When Heart Disease Runs in the Family
Protect your ticker by understanding the role of family history
ACCORDING TO THE World Heart Federation, if a first-degree male relative (father/brother) has suffered a heart attack before the age of 55, or if a first-degree female relative has suffered one before the age of 65, you are at greater risk of developing heart disease. If both parents have suffered from heart disease before the age of 55, your risk of developing heart disease can rise by 50 per cent compared to the general population. So, if heart disease runs in your family, your risk is higher. However, it's not a fait accompli.
I see numerous patients with poor family histories who still have healthy hearts, and I have patients with good family histories who have severe heart disease.
There are certain heart conditions that run in families. These include cardiomyopathies that affect the physical structure of the heart and its ability to pump blood effectively; arrhythmias or heart rhythm problems; and certain structural problems of the aorta, the largest artery in the body. You have little control over these and will need treatment to tackle them.
When it comes to coronary artery disease (CAD), you may inherit a gene or a cluster of genes that will make you more likely to have bad cholesterol. In fact, there is a genetic disorder that results in high levels of the kind of small, dense LDL particles. Then there is a rare genetic abnormality known as familial hypercholesterolemia (FH) that results in abnormally high levels of low-density lipoprotein cholesterol (LDL-C).
Here's what you can do to take charge of your heart health.
Trace Your Family History
CAD may not throw up symptoms to begin with, so it's crucial that you are aware if there's a family history of high cholesterol, early heart disease or heart attacks. Remember that it's not just the health of your parents that influences your risk-the health of your siblings matters too.
According to a study published in the Journal of the American Medical Association, having a brother or sister with cardio-vascular disease significantly increases the risk of developing coronary heart disease. Why? Because not only do siblings have similar genes, but they also ate similar food and grew up in the same environment, all of which have a telling impact. This will help develop a plan to reduce risk factors before heart disease sets in or catch it early to manage it well before it spirals out of control.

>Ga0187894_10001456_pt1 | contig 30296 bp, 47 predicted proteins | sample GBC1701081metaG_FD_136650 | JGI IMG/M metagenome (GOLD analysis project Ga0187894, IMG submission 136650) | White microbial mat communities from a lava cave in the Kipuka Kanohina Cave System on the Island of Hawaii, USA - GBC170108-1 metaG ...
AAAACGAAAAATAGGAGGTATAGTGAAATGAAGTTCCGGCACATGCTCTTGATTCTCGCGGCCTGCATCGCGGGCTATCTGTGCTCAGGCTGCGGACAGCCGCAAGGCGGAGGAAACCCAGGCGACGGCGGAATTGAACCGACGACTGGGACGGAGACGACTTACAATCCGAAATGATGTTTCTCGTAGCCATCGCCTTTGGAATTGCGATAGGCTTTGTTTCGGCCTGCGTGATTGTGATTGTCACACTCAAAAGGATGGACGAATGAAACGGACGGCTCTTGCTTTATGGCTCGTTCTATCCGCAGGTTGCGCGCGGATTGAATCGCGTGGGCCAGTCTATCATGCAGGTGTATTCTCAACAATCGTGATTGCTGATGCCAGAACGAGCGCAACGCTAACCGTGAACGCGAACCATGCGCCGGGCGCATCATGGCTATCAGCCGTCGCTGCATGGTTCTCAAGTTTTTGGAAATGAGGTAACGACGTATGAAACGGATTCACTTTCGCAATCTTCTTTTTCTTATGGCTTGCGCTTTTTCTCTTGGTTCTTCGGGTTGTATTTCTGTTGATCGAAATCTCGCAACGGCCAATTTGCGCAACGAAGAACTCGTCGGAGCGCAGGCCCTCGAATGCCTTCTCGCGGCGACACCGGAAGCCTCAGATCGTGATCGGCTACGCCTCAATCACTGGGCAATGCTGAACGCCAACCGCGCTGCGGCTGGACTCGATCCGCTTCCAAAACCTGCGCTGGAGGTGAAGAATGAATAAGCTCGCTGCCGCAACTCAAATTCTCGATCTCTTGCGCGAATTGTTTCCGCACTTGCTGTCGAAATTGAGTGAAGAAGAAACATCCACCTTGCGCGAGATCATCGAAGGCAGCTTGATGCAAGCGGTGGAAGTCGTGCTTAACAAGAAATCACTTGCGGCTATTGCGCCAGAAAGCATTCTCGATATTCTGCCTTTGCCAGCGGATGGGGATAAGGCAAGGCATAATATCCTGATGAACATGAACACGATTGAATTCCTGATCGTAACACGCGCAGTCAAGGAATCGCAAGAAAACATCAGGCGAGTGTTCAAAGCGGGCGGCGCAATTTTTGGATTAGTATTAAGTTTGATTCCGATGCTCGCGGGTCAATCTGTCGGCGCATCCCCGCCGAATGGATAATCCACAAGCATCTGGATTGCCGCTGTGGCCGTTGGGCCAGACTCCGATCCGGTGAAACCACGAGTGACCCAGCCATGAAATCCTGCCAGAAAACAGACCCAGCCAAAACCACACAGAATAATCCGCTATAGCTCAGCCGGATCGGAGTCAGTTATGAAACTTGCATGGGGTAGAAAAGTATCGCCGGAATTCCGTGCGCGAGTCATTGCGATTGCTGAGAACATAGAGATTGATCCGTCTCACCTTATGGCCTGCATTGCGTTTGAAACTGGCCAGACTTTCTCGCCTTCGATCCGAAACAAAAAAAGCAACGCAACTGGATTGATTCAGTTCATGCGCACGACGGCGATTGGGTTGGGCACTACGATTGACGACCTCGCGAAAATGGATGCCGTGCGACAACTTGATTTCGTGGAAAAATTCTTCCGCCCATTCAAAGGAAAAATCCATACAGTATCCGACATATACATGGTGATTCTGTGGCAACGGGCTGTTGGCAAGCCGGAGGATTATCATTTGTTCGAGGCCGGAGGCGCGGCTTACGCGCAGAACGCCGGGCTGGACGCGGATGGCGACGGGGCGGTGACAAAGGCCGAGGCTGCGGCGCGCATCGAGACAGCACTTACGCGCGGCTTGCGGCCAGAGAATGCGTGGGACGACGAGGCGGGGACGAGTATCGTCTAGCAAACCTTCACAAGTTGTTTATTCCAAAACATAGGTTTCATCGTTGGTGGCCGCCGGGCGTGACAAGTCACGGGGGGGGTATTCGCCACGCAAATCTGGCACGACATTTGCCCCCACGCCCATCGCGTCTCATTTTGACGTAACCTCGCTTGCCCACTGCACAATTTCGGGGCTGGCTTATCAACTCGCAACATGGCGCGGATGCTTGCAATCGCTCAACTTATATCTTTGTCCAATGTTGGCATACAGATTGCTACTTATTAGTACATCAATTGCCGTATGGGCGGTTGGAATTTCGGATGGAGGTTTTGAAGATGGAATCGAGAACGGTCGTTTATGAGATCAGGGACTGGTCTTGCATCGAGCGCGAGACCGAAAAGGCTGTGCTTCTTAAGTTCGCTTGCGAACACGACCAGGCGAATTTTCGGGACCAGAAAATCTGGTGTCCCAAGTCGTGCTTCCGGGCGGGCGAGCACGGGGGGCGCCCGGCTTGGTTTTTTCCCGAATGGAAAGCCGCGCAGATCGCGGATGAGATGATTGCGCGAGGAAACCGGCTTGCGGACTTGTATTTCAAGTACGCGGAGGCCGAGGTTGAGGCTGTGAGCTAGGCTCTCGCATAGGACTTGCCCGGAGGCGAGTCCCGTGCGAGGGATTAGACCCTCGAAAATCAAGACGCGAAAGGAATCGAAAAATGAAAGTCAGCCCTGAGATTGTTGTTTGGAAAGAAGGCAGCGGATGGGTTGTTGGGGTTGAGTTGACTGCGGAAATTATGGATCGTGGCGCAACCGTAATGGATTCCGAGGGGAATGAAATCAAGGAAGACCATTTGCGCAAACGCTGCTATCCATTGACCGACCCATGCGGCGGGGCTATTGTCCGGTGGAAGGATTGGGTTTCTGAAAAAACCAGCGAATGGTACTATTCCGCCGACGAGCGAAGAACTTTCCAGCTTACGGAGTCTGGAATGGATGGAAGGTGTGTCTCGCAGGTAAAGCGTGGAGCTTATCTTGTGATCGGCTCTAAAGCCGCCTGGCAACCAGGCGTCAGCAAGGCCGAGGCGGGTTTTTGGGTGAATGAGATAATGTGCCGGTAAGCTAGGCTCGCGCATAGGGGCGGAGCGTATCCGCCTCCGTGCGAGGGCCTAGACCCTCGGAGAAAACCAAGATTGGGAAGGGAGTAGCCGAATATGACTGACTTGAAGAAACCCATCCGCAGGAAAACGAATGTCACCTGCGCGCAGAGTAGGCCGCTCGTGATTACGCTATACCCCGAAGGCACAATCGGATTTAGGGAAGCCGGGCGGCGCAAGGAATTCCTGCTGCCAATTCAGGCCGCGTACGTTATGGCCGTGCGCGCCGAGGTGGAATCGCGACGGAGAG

Know Your Numbers
Get your blood pressure, lipid profile and blood sugar tested regularly, as advised by your physician. Because the age at which people get heart disease is coming down, it's advisable to get tested as early as age 18, or earlier if at risk. In fact, the American Academy of Pediatrics also recommends that if a family has a pattern of heart attacks or heart disease in men before age 55 or in women before age 65, children in that family should undergo cholesterol testing as early as age 2 and before age 10.
Eat a Heart-Healthy Diet
This means consuming minimal saturated fat (like whole dairy and butter), no trans fats (found in bakery products), fewer processed meats and more leafy greens, fruits, whole grains and fish.
Smoking dramatically increases your chances of developing cardio-vascular disease. Steer clear of second hand smoke, too.
Get Regular Exercise
Aim for at least 30 minutes of cardiovascular exercise (walking, running or cycling) on most days of the week-the kind that gets your heart rate up. Exercise can help you manage your weight and cut down the risk.
Control Your Blood Sugar
If you have diabetes, it's essential to take medication and follow the advice to keep your blood sugar under control.
DrRamakanta Panda, cardiovascular-thoracic surgeon, vice chairman and managing director, Asian Heart Institute, Mumbai.